An abandoned home in the Queens borough of New York City has become a house of horrors for neighbors who claim that gang members have taken over the property and turned it into a "den of violence," the Daily News reported.
"It's been a disaster for the past few years," said one neighbor, who declined to be named. "People go in and out of the house constantly because there are parties. It's loud. It's a total mess."
The neighbor told the New York newspaper that he's called police a dozen times in the past year, but "cops said they can't do anything about it." He added that police told him that members of the Bloods gang are living there.
A mother of three who lives in the neighborhood said that she's been living in fear since recent violence erupted at the home.
"There was blood on the sidewalk," she told the Daily News. "I was scared to leave the house.
"We cannot even stand in front of our home," she continued. "We never feel safe leaving the house because people are always fighting or breaking bottles."
The home is connected to an infamous murder in March 2011. A group of teenagers were throwing a party there when uninvited guests reportedly showed up and chased 18-year-old Anthony Collao after he left the house, shouting anti-gay slurs at him. The group then allegedly beat Collao so severely that he eventually died. Six teens were charged in his death and are awaiting trial.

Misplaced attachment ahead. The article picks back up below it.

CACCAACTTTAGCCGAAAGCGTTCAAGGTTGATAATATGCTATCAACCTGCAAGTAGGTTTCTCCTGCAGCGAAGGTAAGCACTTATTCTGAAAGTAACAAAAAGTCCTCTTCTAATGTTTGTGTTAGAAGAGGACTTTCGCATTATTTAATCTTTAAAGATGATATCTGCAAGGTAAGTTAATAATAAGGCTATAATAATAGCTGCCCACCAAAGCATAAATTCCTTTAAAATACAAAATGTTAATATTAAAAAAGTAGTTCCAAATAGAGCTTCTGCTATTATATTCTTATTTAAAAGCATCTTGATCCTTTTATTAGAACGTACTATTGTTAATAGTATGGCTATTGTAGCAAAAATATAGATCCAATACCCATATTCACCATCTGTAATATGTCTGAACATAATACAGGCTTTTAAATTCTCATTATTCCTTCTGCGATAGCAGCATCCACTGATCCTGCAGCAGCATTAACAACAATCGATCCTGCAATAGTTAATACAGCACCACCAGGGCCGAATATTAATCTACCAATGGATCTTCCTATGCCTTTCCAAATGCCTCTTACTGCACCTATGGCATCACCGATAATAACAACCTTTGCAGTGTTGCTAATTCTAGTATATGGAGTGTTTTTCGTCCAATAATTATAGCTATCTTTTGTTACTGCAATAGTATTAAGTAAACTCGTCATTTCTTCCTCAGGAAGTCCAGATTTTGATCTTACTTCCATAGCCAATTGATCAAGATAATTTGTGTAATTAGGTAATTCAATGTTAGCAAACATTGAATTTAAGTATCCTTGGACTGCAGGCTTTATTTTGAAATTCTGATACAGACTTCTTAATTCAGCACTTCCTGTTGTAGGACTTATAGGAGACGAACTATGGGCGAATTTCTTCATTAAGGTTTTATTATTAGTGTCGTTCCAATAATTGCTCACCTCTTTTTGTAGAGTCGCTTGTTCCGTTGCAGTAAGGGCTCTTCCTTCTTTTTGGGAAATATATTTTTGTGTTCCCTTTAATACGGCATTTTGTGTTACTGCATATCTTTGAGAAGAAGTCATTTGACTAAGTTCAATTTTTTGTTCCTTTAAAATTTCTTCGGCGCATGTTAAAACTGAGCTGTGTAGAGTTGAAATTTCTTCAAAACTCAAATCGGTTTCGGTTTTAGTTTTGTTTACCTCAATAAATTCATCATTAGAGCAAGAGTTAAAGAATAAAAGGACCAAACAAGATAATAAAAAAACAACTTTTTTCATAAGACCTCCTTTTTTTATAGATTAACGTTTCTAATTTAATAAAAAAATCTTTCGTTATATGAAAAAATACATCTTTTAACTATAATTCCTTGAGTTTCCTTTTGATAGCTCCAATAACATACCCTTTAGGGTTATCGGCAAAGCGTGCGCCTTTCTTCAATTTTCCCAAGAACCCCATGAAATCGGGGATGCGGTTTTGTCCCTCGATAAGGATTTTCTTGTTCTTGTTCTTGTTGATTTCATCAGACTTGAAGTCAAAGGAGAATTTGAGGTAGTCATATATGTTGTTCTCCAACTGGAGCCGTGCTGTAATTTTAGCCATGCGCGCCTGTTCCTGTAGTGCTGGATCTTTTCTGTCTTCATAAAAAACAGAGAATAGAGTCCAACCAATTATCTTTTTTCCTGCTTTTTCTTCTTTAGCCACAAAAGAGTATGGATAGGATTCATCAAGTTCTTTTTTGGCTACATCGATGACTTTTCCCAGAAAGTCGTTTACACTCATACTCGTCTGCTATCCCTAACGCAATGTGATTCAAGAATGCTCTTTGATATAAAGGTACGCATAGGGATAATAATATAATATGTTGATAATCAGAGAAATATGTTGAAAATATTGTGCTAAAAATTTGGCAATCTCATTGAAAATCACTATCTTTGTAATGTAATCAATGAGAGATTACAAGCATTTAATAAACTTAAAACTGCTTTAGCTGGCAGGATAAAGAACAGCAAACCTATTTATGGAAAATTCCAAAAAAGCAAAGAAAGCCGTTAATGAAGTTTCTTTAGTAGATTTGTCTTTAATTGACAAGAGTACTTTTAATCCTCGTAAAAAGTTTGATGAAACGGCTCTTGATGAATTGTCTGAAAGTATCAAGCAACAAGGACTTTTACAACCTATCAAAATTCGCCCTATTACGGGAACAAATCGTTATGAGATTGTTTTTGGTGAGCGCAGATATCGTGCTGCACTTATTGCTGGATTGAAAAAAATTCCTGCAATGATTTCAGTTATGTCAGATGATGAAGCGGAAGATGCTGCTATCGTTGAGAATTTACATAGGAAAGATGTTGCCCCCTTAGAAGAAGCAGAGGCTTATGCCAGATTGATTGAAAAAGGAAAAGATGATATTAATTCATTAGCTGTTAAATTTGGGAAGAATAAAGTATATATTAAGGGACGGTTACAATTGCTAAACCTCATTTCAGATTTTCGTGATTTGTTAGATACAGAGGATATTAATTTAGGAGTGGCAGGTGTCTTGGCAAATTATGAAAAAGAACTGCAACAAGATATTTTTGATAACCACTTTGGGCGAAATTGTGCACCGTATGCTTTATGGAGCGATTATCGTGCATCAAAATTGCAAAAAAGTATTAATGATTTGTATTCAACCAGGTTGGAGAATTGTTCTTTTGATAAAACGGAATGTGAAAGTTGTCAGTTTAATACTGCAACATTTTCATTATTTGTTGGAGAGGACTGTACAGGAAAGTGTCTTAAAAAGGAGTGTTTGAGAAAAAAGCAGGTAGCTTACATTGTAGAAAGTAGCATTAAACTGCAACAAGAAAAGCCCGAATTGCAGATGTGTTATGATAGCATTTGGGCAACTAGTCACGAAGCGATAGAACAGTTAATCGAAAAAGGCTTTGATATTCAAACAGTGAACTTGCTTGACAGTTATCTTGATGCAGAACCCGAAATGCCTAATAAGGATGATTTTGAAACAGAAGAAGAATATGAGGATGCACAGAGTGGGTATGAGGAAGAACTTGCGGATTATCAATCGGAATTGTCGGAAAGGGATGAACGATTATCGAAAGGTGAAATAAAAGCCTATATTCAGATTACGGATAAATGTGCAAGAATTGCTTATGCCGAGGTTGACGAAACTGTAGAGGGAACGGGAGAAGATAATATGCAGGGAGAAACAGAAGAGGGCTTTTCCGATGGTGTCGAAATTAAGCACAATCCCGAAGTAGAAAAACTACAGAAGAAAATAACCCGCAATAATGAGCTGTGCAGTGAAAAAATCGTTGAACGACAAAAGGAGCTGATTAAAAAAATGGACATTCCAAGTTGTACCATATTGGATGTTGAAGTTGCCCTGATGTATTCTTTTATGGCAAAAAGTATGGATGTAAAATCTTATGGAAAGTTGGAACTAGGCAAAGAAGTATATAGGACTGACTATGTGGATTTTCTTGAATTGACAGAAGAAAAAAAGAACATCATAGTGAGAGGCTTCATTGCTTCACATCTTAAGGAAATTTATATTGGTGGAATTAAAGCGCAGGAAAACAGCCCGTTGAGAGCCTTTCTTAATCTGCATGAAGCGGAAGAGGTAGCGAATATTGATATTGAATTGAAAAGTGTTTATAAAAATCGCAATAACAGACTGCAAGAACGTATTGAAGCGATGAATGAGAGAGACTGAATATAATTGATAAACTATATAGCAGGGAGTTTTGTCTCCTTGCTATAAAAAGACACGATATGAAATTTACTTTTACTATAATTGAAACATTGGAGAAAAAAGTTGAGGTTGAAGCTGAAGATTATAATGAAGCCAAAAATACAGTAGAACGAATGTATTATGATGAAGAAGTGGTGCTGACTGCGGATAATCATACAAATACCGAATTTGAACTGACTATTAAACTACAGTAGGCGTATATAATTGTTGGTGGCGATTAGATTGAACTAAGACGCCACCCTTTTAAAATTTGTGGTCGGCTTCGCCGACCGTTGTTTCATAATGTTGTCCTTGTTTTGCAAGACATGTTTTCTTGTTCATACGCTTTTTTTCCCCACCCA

The home appears to have been completely abandoned and isn't owned by a bank or by the City of New York, public records show. The most recent owner was Hector Sanchez, but other records indicate that as of March 2012, he was no longer associated with the property. The city's Department of Buildings has no certificates of occupancy on file.
A sharp rise in vacant homes has plagued many areas around the country since the housing bubble burst, contributing to crime. Earlier this year, an apparently vacant house that caught fire in Southern California was found to be the site of a huge marijuana operation. And many vacant homes have fallen victim to "Sharpie parties," in which partygoers trash the dwellings and write all over their walls with permanent markers.
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